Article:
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Mayor de Blasio, NYC Emergency Management, Health Department and Department of Social Services Update New Yorkers on Extreme Heat

July 17, 2019

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Heat Index expected to reach 109 degrees by Saturday; Cooling Centers open through Sunday

NEW YORK—Mayor Bill de Blasio, Emergency Management Commissioner Deanne Criswell, Health Commissioner Dr. Oxiris Barbot and Department of Social Services Commissioner Steven Banks today updated New Yorkers on the extreme heat expected through the weekend. According to the National Weather Service, temperatures and heat indices will increase at the end of this week, reaching dangerously high levels by the weekend. Friday’s expected heat index is 98 degrees, Saturday’s expected heat index is 109 degrees, and Sunday’s expected heat index is 103 degrees. A Flash Flood Watch is also in effect from 2 PM Wednesday to 4 AM Thursday, due to heavy rain expected on Wednesday.

Due to the heat:

  • NYC Emergency Management has activated its Emergency Heat Plan.
  • Approximately 500 Cooling Centers have been activated around the city. To find a cooling center, including accessible facilities, New Yorkers should call 311 or visit the NYC Cooling Center Finder at
  • From Friday through Sunday, pools will be open an extra hour: from 11 a.m. to 8 p.m.
  • DSS has issued a Code Red. During a Code Red, outreach teams redouble their efforts citywide, with a focus on vulnerable unsheltered New Yorkers and shelter is available system-wide to accommodate homeless New Yorkers who are brought to shelter by outreach teams or who walk in seeking respite from heat.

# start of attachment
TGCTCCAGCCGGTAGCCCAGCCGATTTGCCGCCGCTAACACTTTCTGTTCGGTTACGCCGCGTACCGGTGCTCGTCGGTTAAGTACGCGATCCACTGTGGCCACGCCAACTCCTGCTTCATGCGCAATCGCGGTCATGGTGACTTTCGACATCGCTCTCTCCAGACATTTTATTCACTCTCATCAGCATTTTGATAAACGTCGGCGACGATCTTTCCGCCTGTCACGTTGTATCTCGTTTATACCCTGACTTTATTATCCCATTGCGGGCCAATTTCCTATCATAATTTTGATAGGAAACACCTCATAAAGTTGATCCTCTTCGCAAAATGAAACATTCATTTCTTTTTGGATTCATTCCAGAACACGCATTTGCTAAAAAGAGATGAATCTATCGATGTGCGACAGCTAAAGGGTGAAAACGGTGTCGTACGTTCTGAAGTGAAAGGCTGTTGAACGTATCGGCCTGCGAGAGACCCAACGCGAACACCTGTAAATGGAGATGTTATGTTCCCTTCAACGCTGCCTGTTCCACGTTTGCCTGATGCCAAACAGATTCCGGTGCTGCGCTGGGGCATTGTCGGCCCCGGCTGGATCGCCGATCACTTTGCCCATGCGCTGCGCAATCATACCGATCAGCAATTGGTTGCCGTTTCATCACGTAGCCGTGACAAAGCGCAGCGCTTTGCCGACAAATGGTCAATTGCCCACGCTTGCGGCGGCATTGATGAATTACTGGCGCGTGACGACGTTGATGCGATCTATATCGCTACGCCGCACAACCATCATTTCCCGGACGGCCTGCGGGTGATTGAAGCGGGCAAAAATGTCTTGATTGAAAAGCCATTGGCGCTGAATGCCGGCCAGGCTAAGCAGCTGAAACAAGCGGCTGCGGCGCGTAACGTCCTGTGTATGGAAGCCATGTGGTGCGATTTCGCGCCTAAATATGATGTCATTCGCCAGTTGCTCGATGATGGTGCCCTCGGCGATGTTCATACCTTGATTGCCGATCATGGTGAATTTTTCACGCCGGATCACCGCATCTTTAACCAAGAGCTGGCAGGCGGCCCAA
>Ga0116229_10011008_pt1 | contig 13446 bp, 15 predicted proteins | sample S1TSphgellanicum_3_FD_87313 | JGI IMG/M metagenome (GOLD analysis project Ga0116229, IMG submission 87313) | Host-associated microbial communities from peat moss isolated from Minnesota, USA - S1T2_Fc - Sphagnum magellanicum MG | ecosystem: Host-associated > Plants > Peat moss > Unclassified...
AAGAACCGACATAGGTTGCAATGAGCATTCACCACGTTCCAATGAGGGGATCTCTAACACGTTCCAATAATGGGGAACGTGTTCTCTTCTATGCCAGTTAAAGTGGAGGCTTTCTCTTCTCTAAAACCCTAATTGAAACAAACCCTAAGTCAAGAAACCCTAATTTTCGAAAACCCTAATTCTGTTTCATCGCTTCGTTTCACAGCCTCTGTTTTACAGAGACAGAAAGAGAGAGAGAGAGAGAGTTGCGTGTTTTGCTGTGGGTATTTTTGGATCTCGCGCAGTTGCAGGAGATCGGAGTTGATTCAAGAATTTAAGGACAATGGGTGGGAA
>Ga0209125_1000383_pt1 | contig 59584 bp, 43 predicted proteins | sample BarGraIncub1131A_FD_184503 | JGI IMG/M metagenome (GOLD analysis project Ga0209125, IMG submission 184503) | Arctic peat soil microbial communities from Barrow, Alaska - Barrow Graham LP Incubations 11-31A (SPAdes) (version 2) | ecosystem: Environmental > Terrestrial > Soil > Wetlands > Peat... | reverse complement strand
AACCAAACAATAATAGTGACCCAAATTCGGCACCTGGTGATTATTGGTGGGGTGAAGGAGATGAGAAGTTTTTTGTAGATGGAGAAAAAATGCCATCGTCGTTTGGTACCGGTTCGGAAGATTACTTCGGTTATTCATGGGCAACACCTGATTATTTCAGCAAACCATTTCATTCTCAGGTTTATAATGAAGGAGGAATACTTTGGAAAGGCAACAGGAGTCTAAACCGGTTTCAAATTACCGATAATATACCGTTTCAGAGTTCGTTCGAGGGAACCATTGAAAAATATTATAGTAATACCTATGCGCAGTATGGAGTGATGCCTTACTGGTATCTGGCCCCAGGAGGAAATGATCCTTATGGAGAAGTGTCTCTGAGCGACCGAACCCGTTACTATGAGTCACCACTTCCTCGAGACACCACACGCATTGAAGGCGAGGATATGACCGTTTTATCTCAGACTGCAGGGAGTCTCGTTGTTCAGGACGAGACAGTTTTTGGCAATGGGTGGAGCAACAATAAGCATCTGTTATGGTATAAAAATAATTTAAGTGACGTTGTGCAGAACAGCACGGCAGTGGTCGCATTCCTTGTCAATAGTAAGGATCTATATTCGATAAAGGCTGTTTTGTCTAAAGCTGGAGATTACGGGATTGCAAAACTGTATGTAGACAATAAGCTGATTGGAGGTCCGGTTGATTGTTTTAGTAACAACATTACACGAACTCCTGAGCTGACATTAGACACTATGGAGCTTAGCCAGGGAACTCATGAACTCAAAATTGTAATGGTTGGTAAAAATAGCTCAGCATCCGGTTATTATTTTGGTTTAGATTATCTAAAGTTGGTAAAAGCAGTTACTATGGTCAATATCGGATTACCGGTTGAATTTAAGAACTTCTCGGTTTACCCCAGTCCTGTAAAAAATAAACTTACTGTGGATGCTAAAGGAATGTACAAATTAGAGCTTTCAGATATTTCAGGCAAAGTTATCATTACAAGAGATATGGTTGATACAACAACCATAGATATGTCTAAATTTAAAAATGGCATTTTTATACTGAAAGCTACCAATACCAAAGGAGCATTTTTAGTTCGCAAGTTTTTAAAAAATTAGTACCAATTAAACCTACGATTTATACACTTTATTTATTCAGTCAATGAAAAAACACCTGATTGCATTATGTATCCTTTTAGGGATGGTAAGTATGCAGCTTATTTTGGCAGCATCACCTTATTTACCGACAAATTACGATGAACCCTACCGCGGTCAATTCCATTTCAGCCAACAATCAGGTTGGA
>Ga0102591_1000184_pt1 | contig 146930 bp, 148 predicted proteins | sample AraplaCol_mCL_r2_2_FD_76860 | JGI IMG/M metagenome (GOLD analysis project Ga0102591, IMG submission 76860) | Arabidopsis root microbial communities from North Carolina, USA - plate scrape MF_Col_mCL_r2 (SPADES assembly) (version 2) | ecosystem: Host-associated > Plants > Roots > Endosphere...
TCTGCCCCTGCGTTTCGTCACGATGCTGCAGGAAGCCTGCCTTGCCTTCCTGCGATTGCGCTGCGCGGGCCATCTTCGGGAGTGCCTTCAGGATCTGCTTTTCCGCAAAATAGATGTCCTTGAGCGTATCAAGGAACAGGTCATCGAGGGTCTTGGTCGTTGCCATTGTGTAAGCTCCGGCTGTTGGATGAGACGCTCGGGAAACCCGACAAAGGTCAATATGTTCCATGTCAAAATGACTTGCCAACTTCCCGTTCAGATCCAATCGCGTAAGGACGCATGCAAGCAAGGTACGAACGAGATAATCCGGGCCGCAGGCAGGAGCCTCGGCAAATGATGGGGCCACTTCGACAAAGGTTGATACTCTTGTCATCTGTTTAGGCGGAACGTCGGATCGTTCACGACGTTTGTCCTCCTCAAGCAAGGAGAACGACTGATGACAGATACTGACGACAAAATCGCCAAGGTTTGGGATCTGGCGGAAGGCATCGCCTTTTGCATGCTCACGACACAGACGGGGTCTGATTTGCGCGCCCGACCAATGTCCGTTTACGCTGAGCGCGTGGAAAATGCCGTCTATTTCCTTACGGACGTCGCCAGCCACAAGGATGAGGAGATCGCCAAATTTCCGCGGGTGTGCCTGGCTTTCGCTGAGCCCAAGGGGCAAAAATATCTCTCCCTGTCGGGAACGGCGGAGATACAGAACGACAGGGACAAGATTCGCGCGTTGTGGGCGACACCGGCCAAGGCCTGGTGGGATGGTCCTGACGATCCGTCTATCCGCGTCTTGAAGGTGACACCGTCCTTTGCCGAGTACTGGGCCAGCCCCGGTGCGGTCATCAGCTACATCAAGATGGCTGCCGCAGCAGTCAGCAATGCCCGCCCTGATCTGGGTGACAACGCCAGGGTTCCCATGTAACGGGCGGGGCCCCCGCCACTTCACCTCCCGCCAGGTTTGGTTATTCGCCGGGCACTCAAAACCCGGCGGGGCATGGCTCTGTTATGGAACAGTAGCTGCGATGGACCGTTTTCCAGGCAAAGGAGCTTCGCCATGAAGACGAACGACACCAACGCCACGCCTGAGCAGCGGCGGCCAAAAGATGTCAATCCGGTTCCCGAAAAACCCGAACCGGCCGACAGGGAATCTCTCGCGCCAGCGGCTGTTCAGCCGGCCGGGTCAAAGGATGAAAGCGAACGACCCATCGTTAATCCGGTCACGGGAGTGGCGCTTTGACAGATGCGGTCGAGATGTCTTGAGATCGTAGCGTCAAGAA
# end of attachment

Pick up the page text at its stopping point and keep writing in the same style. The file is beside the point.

• In order to conserve energy during periods of high demand, New Yorkers should reduce personal energy usage by set air conditioners on low or to 78 degrees, turn off air conditioners when not home and close their doors.
  • To help keep New Yorkers hydrated, the Department of Environmental Protection will have Water-on-the-Go portable drinking water fountains positioned at busy pedestrian areas across the five boroughs from Friday to Sunday.

“Extreme heat is dangerous, period,” said Mayor de Blasio. “I urge all New Yorkers to exercise caution this weekend as temperatures near 100. Look out for your neighbors, friends and family and call 311 to find a cooling center. We are deploying all resources at our disposal to ensure New Yorkers remain safe and cool during extreme heat.”

“Extreme heat is an underestimated and deadly hazard. The best way to beat the heat is to use an air-conditioner or to visit one of the City’s Cooling Centers,” NYC Emergency Management Commissioner Deanne Criswell said. “NYC Emergency Management will continue to work closely with the National Weather Service to monitor weather conditions throughout the period of extreme heat.”